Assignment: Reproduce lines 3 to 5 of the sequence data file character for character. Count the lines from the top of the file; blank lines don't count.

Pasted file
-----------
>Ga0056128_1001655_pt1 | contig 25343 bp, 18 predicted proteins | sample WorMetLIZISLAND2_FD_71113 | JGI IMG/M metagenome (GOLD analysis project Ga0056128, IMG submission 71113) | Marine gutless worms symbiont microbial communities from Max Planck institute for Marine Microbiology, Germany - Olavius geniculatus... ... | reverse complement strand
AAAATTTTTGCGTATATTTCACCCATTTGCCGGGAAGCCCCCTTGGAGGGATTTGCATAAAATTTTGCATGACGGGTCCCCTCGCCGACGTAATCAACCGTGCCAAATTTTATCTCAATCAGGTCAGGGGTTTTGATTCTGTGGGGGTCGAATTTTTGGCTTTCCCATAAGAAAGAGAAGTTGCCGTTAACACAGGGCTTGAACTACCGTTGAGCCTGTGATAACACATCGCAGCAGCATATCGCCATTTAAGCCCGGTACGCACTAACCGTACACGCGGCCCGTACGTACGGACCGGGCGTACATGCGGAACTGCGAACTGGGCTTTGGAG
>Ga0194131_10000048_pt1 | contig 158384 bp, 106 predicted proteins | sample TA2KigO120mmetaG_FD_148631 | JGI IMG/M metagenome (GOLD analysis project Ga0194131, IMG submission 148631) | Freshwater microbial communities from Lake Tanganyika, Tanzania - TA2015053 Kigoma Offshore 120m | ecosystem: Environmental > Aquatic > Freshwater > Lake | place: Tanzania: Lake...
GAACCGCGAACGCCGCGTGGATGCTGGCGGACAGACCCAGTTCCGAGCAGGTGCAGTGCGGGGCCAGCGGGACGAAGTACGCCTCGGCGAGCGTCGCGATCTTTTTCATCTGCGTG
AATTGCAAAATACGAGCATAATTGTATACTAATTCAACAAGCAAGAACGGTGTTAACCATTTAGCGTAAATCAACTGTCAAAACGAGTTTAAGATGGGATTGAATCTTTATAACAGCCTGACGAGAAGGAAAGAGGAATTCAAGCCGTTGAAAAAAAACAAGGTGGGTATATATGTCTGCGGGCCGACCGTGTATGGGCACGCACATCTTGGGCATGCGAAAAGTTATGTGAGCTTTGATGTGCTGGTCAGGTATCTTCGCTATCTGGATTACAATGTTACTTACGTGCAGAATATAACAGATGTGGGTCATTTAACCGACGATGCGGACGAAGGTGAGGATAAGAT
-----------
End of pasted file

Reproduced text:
>Ga0194131_10000048_pt1 | contig 158384 bp, 106 predicted proteins | sample TA2KigO120mmetaG_FD_148631 | JGI IMG/M metagenome (GOLD analysis project Ga0194131, IMG submission 148631) | Freshwater microbial communities from Lake Tanganyika, Tanzania - TA2015053 Kigoma Offshore 120m | ecosystem: Environmental > Aquatic > Freshwater > Lake | place: Tanzania: Lake...
GAACCGCGAACGCCGCGTGGATGCTGGCGGACAGACCCAGTTCCGAGCAGGTGCAGTGCGGGGCCAGCGGGACGAAGTACGCCTCGGCGAGCGTCGCGATCTTTTTCATCTGCGTG
AATTGCAAAATACGAGCATAATTGTATACTAATTCAACAAGCAAGAACGGTGTTAACCATTTAGCGTAAATCAACTGTCAAAACGAGTTTAAGATGGGATTGAATCTTTATAACAGCCTGACGAGAAGGAAAGAGGAATTCAAGCCGTTGAAAAAAAACAAGGTGGGTATATATGTCTGCGGGCCGACCGTGTATGGGCACGCACATCTTGGGCATGCGAAAAGTTATGTGAGCTTTGATGTGCTGGTCAGGTATCTTCGCTATCTGGATTACAATGTTACTTACGTGCAGAATATAACAGATGTGGGTCATTTAACCGACGATGCGGACGAAGGTGAGGATAAGAT